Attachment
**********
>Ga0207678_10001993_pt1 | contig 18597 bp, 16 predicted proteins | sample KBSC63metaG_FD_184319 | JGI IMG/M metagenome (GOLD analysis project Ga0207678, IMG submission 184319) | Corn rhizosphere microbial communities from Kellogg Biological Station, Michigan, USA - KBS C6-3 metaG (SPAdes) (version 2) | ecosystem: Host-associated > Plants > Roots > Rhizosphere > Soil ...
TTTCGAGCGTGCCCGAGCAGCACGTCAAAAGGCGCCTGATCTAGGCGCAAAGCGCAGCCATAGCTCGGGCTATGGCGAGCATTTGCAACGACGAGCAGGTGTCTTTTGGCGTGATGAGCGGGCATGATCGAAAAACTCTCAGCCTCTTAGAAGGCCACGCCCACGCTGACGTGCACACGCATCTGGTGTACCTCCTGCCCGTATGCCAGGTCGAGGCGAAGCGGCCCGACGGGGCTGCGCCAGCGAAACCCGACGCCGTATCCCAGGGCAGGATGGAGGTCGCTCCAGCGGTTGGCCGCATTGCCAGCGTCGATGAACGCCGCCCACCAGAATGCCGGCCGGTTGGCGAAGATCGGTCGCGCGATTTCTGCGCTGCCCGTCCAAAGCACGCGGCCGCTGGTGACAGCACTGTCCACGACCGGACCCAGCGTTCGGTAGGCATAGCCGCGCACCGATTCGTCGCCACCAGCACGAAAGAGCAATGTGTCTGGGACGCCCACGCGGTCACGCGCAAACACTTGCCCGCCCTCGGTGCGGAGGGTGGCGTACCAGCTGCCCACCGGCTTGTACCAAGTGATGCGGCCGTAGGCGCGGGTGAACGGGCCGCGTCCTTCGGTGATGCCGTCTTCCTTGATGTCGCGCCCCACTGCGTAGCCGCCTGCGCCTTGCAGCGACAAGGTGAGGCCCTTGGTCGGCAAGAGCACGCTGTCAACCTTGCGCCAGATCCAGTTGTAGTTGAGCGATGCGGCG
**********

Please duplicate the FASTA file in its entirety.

>Ga0207678_10001993_pt1 | contig 18597 bp, 16 predicted proteins | sample KBSC63metaG_FD_184319 | JGI IMG/M metagenome (GOLD analysis project Ga0207678, IMG submission 184319) | Corn rhizosphere microbial communities from Kellogg Biological Station, Michigan, USA - KBS C6-3 metaG (SPAdes) (version 2) | ecosystem: Host-associated > Plants > Roots > Rhizosphere > Soil ...
TTTCGAGCGTGCCCGAGCAGCACGTCAAAAGGCGCCTGATCTAGGCGCAAAGCGCAGCCATAGCTCGGGCTATGGCGAGCATTTGCAACGACGAGCAGGTGTCTTTTGGCGTGATGAGCGGGCATGATCGAAAAACTCTCAGCCTCTTAGAAGGCCACGCCCACGCTGACGTGCACACGCATCTGGTGTACCTCCTGCCCGTATGCCAGGTCGAGGCGAAGCGGCCCGACGGGGCTGCGCCAGCGAAACCCGACGCCGTATCCCAGGGCAGGATGGAGGTCGCTCCAGCGGTTGGCCGCATTGCCAGCGTCGATGAACGCCGCCCACCAGAATGCCGGCCGGTTGGCGAAGATCGGTCGCGCGATTTCTGCGCTGCCCGTCCAAAGCACGCGGCCGCTGGTGACAGCACTGTCCACGACCGGACCCAGCGTTCGGTAGGCATAGCCGCGCACCGATTCGTCGCCACCAGCACGAAAGAGCAATGTGTCTGGGACGCCCACGCGGTCACGCGCAAACACTTGCCCGCCCTCGGTGCGGAGGGTGGCGTACCAGCTGCCCACCGGCTTGTACCAAGTGATGCGGCCGTAGGCGCGGGTGAACGGGCCGCGTCCTTCGGTGATGCCGTCTTCCTTGATGTCGCGCCCCACTGCGTAGCCGCCTGCGCCTTGCAGCGACAAGGTGAGGCCCTTGGTCGGCAAGAGCACGCTGTCAACCTTGCGCCAGATCCAGTTGTAGTTGAGCGATGCGGCG